Nov. 3, 2009— -- In a memoir Patrick Swayze and his wife, Lisa Niemi, chronicled the personal and professional challenges they faced and the lessons they learned after Swayze was diagnosed with stage IV pancreatic cancer.
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In late December 2007, life was looking pretty good. I had just wrapped shooting on the pilot of a new TV series, The Beast. My wife, Lisa, and I were enjoying a second honeymoon of sorts after a long, difficult period in which we had grown painfully apart. And I was feeling excited about new work, new directions, and the promise of the future.
Lisa and I were planning to spend New Year's Eve at our ranch in New Mexico, as we'd done for the past few years. But first, we stopped off in Aspen to visit a couple of friends. It was there that I got the first hint that something was wrong.
I had been having some digestive trouble, mostly acid reflux and a kind of bloated feeling, for a few weeks. I've had a sensitive stomach my whole life, so I hadn't thought much of it, but lately I just couldn't shake the constant discomfort. I wasn't hungry and felt sick whenever I did eat, but I'd always been pretty healthy, so I figured the feeling would pass eventually.
In Aspen, we all raised glasses of champagne for a toast. I took a sip, and as the champagne began to course through my esophagus to my stomach, I nearly choked -- it burned like acid going down. It felt like I'd drunk lye, a sharp, searing pain that brought tears to my eyes. I'd never felt anything like it, but not wanting to ruin the festivities, I said nothing to Lisa. I was used to ignoring pain, so I just didn't drink any more champagne that night, and didn't think anything more about it.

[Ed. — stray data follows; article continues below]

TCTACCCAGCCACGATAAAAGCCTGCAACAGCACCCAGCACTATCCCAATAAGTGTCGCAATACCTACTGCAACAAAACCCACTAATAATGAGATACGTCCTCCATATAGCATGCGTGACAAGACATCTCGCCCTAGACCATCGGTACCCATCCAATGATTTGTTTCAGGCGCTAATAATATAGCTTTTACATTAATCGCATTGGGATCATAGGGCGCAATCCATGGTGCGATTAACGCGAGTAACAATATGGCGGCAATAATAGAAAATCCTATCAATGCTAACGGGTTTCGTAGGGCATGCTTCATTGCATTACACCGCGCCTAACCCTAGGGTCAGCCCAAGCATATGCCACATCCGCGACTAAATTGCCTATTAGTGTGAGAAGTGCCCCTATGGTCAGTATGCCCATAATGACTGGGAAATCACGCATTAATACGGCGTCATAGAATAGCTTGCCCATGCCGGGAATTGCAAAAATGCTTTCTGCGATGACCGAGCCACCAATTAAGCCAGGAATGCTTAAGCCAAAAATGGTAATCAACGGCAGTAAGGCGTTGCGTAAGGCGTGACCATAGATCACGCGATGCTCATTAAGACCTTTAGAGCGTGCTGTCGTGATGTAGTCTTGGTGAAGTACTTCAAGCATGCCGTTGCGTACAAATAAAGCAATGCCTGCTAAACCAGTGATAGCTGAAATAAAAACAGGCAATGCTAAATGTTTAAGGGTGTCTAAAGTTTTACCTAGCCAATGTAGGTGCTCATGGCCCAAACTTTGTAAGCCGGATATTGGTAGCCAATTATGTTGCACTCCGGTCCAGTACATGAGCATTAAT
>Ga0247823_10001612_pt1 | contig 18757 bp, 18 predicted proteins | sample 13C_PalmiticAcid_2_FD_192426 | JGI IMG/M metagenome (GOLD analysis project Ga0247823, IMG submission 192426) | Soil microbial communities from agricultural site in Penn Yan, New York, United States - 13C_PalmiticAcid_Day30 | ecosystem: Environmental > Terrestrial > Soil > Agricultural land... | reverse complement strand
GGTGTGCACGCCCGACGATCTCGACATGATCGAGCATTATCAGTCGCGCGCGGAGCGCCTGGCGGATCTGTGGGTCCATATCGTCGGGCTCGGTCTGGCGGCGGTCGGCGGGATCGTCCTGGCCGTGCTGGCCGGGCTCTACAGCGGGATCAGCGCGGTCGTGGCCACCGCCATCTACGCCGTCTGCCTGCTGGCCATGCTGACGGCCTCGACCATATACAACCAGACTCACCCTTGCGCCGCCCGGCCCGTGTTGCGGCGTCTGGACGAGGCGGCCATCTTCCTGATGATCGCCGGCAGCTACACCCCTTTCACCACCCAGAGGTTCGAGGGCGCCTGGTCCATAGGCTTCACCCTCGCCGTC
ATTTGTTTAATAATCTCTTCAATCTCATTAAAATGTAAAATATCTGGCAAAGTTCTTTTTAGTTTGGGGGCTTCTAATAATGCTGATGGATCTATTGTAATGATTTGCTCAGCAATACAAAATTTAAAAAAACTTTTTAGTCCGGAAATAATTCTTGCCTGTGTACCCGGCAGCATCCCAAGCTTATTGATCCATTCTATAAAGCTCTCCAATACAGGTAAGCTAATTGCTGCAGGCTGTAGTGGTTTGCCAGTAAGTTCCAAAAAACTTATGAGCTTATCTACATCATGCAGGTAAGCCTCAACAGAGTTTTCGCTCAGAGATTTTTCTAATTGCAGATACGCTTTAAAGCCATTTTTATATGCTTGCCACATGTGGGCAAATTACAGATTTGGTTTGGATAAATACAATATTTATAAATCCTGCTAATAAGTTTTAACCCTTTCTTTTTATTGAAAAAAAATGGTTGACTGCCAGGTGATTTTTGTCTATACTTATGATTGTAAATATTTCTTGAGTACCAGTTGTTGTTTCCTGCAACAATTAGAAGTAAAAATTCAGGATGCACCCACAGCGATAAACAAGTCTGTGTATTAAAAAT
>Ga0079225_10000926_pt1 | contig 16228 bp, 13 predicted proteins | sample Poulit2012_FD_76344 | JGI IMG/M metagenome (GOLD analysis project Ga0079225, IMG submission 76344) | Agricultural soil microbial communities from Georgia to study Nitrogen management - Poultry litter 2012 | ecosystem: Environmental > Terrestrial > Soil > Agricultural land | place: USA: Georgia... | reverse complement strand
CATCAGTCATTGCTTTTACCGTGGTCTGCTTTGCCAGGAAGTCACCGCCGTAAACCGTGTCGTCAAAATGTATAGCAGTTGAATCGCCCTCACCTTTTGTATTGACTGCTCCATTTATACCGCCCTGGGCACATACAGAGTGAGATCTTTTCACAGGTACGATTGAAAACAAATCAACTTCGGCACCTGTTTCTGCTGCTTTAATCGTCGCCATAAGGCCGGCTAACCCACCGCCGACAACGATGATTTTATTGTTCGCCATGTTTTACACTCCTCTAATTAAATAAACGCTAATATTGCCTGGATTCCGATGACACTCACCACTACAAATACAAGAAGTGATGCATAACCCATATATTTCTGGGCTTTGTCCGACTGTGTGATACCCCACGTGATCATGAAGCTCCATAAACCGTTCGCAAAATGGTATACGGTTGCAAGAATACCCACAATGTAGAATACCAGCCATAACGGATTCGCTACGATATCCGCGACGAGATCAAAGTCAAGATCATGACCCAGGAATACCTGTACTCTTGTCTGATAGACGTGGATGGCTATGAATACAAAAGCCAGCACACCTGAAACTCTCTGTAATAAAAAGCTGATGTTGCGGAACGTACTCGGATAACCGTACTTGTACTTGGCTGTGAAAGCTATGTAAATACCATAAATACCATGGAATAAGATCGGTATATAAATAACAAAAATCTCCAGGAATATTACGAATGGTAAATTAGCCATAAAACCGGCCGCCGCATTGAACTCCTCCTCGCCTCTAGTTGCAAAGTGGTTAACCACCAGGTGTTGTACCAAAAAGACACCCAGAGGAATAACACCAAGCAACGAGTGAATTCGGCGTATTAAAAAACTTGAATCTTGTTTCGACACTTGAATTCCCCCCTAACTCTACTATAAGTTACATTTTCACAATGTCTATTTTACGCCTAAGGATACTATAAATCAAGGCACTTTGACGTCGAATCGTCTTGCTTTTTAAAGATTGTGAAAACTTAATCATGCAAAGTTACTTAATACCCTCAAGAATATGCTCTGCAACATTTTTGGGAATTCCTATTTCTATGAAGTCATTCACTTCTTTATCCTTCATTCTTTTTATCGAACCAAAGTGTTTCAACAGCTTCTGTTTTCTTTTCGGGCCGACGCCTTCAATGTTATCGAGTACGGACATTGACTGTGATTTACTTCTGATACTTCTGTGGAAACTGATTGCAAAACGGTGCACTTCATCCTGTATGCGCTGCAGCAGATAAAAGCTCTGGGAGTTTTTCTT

Three weeks later, in January 2008, I learned that the burning in my stomach wasn't some minor irritation. It was the result of blockage in my bile ducts, which was caused by pancreatic cancer -- just about the most deadly, untreatable cancer you can get.
When my doctor at Cedars-Sinai in Los Angeles said the words "pancreatic cancer," a single thought popped into my mind: I'm a dead man. That's what I had always thought when I heard someone had pancreatic cancer, and it usually turned out to be true. My doctor told me that my chances of surviving for more than a few months weren't high, and I had no reason to doubt him.
A lot of things go through your head when you get a death sentence handed to you, starting with Why me? What did I do to deserve this? Once the shock wears off, it's hard not to sink into bitterness, to feel that you've been singled out in a way that's not fair. For me, that initial shock quickly turned to self-criticism and blame. Did I do this to myself? What could I have done differently? Is it my fault?